TBI Inspirations: Navin Gulia – Driving The Point Home

Delhi’s Navin Gulia hit headlines after his driving world record in 2004, but has since traveled to even more gratifying life motives, all from his wheelchair. Read about the remarkable man and his undying spirit that leads him to work towards the greater good, in spite of his disabilities. 

‘If you have not discovered a passion worth dying for, your life is not worth living,’ American icon Martin Luther King had once said, and so had Navin Gulia while atop the highest motorable pass in the world, Marsimik La at 18, 532 feet. ‘Life was always beautiful. From now, it gets better’, is what he felt after witnessing the breath-taking view.

Gulia in the car he created history in and now, on his mission to feed children.

Gulia in the car he created history in, and now, on his mission to feed children.

Beginning in 1973, Gulia’s story has many ingredients novel writers dig. The prologue of this, he says, would be “Life has to come and go but we need to make something of it.” No, he wouldn’t have been philosophizing thus had his desire (and destiny) not taken him to the Indian Military Academy when he was 18. Always competing with his brother, Navin was a natural military scout. After four years of training, he reached a level called the ‘Passing Out Parade’ which required him to complete an obstacle course. “I was at the top of a high ramp after crossing an eight feet ditch when I felt a push.” In a moment that changed his life course, Navin landed on his upper back, damaging his spine as he tumbled from the pedestal.

For two whole years after this, he was unable to move, lying in a hospital bed. “If an enemy can attack you from three directions, he will attack you from the fourth. Life is the same,” he explains, like a military man, also showing the spirit to harbour no grudge against his batch-mate who ‘pushed’ him. “I’m sure he did not intend to paralyze me,” he tells us with a slight chuckle. And though his doctor claimed he would never be able to move again, Gulia had a vitally different view this.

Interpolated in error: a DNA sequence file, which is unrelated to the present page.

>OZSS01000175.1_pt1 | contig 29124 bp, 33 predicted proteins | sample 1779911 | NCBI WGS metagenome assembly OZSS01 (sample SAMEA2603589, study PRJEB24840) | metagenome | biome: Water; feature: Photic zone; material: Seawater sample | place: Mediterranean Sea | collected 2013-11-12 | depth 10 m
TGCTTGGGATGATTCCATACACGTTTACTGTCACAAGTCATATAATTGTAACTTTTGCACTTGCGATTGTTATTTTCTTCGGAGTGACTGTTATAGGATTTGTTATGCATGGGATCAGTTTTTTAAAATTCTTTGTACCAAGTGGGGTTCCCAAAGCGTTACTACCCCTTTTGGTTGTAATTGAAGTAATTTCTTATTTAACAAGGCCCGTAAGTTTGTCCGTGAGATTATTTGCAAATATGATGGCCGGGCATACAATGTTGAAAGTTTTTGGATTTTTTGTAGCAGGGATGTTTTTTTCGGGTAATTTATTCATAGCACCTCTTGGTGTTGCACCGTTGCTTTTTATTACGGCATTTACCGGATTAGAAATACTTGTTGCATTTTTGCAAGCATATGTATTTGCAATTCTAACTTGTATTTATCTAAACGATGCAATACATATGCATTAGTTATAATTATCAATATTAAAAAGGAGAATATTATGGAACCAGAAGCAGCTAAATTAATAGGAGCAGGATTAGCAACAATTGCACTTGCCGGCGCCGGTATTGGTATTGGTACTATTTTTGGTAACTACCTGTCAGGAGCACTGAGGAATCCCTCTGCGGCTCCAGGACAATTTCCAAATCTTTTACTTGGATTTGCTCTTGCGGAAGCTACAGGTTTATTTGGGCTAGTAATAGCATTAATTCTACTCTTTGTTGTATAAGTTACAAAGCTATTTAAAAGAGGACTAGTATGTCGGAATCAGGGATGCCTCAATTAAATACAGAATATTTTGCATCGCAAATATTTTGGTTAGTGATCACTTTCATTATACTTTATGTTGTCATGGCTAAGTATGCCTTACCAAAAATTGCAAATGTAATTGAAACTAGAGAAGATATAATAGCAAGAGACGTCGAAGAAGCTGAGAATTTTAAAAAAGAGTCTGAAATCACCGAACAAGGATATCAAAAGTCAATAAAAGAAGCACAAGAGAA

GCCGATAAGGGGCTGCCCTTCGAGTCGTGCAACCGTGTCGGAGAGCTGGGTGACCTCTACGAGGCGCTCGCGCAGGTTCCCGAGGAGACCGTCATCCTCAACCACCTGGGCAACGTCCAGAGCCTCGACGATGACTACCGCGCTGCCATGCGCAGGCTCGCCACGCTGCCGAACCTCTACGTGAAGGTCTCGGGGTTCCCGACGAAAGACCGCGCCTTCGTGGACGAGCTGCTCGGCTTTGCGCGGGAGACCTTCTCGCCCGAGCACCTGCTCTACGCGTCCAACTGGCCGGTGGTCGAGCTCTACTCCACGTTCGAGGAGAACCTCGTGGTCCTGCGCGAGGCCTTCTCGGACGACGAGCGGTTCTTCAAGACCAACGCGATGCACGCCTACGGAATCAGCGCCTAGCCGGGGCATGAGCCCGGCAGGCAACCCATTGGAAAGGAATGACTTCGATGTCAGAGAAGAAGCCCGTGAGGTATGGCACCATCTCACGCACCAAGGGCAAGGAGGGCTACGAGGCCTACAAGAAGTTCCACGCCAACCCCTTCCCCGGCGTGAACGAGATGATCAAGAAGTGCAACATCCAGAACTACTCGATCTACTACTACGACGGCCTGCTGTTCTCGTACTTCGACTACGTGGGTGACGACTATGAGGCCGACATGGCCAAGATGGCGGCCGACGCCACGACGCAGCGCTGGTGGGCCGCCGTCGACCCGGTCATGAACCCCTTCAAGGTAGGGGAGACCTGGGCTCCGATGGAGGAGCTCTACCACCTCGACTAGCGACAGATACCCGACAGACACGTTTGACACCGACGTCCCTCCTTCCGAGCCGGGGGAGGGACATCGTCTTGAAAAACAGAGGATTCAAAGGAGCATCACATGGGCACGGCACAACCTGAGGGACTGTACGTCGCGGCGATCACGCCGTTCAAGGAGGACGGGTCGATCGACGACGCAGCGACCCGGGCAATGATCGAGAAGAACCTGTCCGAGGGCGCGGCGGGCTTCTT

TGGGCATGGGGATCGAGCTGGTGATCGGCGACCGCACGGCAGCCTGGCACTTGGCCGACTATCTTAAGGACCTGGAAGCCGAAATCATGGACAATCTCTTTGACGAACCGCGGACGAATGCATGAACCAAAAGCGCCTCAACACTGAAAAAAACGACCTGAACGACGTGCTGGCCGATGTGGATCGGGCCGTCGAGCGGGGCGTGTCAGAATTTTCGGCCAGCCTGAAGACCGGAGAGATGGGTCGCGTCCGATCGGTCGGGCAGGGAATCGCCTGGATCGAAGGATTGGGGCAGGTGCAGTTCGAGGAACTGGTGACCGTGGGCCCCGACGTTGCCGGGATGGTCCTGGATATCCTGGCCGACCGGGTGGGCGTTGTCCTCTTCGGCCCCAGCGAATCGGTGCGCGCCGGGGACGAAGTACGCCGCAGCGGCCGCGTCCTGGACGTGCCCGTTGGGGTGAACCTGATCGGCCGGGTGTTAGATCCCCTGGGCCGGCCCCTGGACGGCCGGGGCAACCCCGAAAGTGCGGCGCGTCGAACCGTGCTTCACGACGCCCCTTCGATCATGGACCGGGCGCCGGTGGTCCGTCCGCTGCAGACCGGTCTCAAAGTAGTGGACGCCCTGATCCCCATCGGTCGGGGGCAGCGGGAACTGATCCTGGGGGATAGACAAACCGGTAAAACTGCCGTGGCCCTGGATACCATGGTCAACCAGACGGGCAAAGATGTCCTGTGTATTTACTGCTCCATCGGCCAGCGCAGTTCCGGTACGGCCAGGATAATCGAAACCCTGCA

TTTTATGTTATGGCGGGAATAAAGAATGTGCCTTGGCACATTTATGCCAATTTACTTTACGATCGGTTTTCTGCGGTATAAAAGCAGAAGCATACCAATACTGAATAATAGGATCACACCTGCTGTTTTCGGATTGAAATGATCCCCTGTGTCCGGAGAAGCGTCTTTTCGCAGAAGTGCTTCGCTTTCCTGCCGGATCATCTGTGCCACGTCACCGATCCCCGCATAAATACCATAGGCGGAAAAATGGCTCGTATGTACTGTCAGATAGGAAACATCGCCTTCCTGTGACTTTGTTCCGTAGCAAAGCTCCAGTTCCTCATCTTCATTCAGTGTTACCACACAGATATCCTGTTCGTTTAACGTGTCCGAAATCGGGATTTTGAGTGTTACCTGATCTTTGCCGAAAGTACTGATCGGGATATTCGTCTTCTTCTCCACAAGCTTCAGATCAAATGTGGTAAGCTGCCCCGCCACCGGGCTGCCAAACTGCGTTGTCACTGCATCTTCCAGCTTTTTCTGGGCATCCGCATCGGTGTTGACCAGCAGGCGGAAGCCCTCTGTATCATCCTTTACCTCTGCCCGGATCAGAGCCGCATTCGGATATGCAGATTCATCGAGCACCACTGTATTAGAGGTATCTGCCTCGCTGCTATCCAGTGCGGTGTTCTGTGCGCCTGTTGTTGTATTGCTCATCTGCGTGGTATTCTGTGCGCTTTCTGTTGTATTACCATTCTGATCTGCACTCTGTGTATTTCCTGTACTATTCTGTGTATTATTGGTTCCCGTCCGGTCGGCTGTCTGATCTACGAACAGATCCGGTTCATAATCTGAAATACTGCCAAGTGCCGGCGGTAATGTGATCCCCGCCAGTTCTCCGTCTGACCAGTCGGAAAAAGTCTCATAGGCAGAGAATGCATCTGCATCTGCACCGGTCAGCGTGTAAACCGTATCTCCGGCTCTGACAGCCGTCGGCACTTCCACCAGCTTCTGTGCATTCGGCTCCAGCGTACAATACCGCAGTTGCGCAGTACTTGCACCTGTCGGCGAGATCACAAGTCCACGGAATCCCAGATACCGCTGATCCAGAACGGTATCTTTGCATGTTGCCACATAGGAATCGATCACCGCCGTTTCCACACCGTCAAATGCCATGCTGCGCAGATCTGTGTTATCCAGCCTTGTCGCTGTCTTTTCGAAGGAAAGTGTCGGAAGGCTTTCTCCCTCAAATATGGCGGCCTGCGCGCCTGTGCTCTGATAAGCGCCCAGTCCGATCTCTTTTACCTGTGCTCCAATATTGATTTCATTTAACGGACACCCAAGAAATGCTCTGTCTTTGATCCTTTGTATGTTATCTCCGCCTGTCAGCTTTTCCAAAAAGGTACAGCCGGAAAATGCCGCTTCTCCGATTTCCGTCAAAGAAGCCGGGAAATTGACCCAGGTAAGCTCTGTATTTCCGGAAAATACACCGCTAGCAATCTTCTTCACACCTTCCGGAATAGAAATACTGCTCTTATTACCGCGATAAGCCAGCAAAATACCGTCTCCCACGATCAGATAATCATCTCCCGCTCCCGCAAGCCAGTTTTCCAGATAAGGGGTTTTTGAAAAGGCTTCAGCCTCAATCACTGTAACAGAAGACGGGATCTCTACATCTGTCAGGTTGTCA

In these two years, Navin kept his mind agile by solving puzzles. He was determined to sharpen his faculties since his body would no longer be able to do what it once did. After being discharged, he completed his Masters in Computers and the UGC NET examination, to become a teacher. The stint wasn’t a long one as he soon began to nurture a buzz to be mobile, not confined to a classroom.

I wanted to drive a car. I knew no one else would understand what I wanted. So I began to learn a bit about automobiles online.

It began with modifying the humble Maruti 800 into a fancier model.

Telling people to not give up was one thing; exhibiting the same through decisions and actions was another, and Gulia never had doubts to choose the latter. “I decided to drive up to Khardung La, which is thought to be the highest motorable pass. After completing that, I discovered that Marsimik La was the highest.” That was when he summoned the courage (and by some perspectives, insanity) to undertake an arduous drive and in 2004, Gulia hit headlines for driving non-stop for 55 hours, from Delhi to Marsimik La. “Frankly, my brother’s shadow and the unwavering will to compete with him empowered me to complete the drive. I never thought about failing,” he talks of the drive behind the drive. The feat bagged him a bunch of awards, including the Global Indian of the year and the National Role Model Award in 2006.